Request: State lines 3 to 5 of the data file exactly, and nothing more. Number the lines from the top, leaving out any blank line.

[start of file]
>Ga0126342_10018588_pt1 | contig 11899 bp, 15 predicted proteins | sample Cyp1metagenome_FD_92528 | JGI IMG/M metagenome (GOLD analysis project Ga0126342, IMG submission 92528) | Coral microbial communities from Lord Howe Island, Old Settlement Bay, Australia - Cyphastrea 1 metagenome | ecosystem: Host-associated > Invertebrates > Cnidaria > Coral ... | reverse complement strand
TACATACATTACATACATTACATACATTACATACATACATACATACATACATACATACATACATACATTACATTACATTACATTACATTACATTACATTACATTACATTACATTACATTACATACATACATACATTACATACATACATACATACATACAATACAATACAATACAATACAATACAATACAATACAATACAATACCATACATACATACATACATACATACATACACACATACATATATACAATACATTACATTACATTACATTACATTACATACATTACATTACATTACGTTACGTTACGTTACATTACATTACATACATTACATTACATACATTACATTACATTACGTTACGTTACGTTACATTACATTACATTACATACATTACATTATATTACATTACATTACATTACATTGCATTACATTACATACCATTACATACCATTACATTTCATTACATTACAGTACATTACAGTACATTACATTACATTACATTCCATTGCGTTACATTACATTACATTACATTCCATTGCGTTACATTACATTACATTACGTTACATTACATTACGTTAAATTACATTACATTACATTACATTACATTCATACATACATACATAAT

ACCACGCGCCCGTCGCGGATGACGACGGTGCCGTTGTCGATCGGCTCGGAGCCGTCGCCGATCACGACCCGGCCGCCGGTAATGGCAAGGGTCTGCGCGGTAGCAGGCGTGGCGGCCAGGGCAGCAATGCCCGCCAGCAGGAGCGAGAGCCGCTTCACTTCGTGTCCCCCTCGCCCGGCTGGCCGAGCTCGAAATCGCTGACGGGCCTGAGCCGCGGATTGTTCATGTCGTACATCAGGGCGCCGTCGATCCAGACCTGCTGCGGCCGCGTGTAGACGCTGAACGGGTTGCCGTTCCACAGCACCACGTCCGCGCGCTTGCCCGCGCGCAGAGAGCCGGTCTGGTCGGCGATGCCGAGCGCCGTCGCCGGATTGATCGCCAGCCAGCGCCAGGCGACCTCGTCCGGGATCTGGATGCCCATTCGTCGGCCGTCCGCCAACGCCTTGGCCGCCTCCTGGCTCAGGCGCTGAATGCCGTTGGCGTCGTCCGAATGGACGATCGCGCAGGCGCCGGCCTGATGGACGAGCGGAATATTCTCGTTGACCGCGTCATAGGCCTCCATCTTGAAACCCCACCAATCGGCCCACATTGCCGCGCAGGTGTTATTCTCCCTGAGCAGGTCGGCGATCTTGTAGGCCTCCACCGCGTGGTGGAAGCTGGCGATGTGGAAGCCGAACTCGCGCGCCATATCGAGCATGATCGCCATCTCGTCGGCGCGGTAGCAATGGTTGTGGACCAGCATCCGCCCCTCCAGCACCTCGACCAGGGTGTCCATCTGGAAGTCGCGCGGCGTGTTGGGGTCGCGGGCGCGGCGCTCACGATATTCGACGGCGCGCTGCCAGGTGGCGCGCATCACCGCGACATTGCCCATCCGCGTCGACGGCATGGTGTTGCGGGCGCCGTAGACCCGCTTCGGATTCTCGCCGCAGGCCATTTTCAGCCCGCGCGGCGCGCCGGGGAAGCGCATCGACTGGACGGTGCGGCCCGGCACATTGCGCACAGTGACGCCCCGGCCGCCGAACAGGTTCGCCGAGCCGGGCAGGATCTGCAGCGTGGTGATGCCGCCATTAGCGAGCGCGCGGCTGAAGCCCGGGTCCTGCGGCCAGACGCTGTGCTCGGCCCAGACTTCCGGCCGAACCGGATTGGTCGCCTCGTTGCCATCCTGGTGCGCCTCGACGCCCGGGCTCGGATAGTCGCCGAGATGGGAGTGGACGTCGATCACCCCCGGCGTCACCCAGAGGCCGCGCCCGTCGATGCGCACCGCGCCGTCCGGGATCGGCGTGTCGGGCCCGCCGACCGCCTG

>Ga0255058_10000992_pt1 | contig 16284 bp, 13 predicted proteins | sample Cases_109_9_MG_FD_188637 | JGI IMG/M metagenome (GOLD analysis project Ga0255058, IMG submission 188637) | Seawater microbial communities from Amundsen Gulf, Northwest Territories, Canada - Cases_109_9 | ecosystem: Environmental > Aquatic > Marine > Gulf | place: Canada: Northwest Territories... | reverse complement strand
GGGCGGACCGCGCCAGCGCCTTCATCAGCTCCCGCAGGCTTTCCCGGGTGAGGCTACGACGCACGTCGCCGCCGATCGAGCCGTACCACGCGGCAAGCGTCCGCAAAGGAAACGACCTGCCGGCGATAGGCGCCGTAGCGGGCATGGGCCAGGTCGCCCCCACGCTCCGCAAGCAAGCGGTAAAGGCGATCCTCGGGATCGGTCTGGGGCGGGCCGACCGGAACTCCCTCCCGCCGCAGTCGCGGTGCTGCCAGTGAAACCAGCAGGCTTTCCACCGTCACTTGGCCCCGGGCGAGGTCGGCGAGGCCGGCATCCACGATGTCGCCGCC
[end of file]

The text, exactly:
ACCACGCGCCCGTCGCGGATGACGACGGTGCCGTTGTCGATCGGCTCGGAGCCGTCGCCGATCACGACCCGGCCGCCGGTAATGGCAAGGGTCTGCGCGGTAGCAGGCGTGGCGGCCAGGGCAGCAATGCCCGCCAGCAGGAGCGAGAGCCGCTTCACTTCGTGTCCCCCTCGCCCGGCTGGCCGAGCTCGAAATCGCTGACGGGCCTGAGCCGCGGATTGTTCATGTCGTACATCAGGGCGCCGTCGATCCAGACCTGCTGCGGCCGCGTGTAGACGCTGAACGGGTTGCCGTTCCACAGCACCACGTCCGCGCGCTTGCCCGCGCGCAGAGAGCCGGTCTGGTCGGCGATGCCGAGCGCCGTCGCCGGATTGATCGCCAGCCAGCGCCAGGCGACCTCGTCCGGGATCTGGATGCCCATTCGTCGGCCGTCCGCCAACGCCTTGGCCGCCTCCTGGCTCAGGCGCTGAATGCCGTTGGCGTCGTCCGAATGGACGATCGCGCAGGCGCCGGCCTGATGGACGAGCGGAATATTCTCGTTGACCGCGTCATAGGCCTCCATCTTGAAACCCCACCAATCGGCCCACATTGCCGCGCAGGTGTTATTCTCCCTGAGCAGGTCGGCGATCTTGTAGGCCTCCACCGCGTGGTGGAAGCTGGCGATGTGGAAGCCGAACTCGCGCGCCATATCGAGCATGATCGCCATCTCGTCGGCGCGGTAGCAATGGTTGTGGACCAGCATCCGCCCCTCCAGCACCTCGACCAGGGTGTCCATCTGGAAGTCGCGCGGCGTGTTGGGGTCGCGGGCGCGGCGCTCACGATATTCGACGGCGCGCTGCCAGGTGGCGCGCATCACCGCGACATTGCCCATCCGCGTCGACGGCATGGTGTTGCGGGCGCCGTAGACCCGCTTCGGATTCTCGCCGCAGGCCATTTTCAGCCCGCGCGGCGCGCCGGGGAAGCGCATCGACTGGACGGTGCGGCCCGGCACATTGCGCACAGTGACGCCCCGGCCGCCGAACAGGTTCGCCGAGCCGGGCAGGATCTGCAGCGTGGTGATGCCGCCATTAGCGAGCGCGCGGCTGAAGCCCGGGTCCTGCGGCCAGACGCTGTGCTCGGCCCAGACTTCCGGCCGAACCGGATTGGTCGCCTCGTTGCCATCCTGGTGCGCCTCGACGCCCGGGCTCGGATAGTCGCCGAGATGGGAGTGGACGTCGATCACCCCCGGCGTCACCCAGAGGCCGCGCCCGTCGATGCGCACCGCGCCGTCCGGGATCGGCGTGTCGGGCCCGCCGACCGCCTG

>Ga0255058_10000992_pt1 | contig 16284 bp, 13 predicted proteins | sample Cases_109_9_MG_FD_188637 | JGI IMG/M metagenome (GOLD analysis project Ga0255058, IMG submission 188637) | Seawater microbial communities from Amundsen Gulf, Northwest Territories, Canada - Cases_109_9 | ecosystem: Environmental > Aquatic > Marine > Gulf | place: Canada: Northwest Territories... | reverse complement strand
GGGCGGACCGCGCCAGCGCCTTCATCAGCTCCCGCAGGCTTTCCCGGGTGAGGCTACGACGCACGTCGCCGCCGATCGAGCCGTACCACGCGGCAAGCGTCCGCAAAGGAAACGACCTGCCGGCGATAGGCGCCGTAGCGGGCATGGGCCAGGTCGCCCCCACGCTCCGCAAGCAAGCGGTAAAGGCGATCCTCGGGATCGGTCTGGGGCGGGCCGACCGGAACTCCCTCCCGCCGCAGTCGCGGTGCTGCCAGTGAAACCAGCAGGCTTTCCACCGTCACTTGGCCCCGGGCGAGGTCGGCGAGGCCGGCATCCACGATGTCGCCGCC